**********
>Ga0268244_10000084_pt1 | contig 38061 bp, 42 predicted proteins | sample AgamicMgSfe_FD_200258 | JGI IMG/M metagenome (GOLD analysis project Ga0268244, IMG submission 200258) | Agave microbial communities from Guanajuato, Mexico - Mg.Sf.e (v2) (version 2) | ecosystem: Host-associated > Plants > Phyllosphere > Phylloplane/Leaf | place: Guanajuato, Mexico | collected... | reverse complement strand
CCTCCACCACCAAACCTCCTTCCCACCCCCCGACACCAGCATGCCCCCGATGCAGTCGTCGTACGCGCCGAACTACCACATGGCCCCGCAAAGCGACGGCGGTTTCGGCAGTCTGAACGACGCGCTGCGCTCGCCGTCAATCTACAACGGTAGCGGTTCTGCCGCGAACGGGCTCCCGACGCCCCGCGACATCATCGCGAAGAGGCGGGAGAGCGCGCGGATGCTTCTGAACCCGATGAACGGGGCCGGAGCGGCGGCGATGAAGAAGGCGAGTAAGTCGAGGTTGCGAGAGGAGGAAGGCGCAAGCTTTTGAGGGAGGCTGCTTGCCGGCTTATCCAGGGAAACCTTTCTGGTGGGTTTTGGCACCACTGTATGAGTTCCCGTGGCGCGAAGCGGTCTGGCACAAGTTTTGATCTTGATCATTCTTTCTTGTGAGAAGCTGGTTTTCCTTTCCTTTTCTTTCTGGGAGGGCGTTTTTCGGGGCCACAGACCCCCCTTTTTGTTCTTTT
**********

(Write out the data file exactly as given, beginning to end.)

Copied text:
>Ga0268244_10000084_pt1 | contig 38061 bp, 42 predicted proteins | sample AgamicMgSfe_FD_200258 | JGI IMG/M metagenome (GOLD analysis project Ga0268244, IMG submission 200258) | Agave microbial communities from Guanajuato, Mexico - Mg.Sf.e (v2) (version 2) | ecosystem: Host-associated > Plants > Phyllosphere > Phylloplane/Leaf | place: Guanajuato, Mexico | collected... | reverse complement strand
CCTCCACCACCAAACCTCCTTCCCACCCCCCGACACCAGCATGCCCCCGATGCAGTCGTCGTACGCGCCGAACTACCACATGGCCCCGCAAAGCGACGGCGGTTTCGGCAGTCTGAACGACGCGCTGCGCTCGCCGTCAATCTACAACGGTAGCGGTTCTGCCGCGAACGGGCTCCCGACGCCCCGCGACATCATCGCGAAGAGGCGGGAGAGCGCGCGGATGCTTCTGAACCCGATGAACGGGGCCGGAGCGGCGGCGATGAAGAAGGCGAGTAAGTCGAGGTTGCGAGAGGAGGAAGGCGCAAGCTTTTGAGGGAGGCTGCTTGCCGGCTTATCCAGGGAAACCTTTCTGGTGGGTTTTGGCACCACTGTATGAGTTCCCGTGGCGCGAAGCGGTCTGGCACAAGTTTTGATCTTGATCATTCTTTCTTGTGAGAAGCTGGTTTTCCTTTCCTTTTCTTTCTGGGAGGGCGTTTTTCGGGGCCACAGACCCCCCTTTTTGTTCTTTT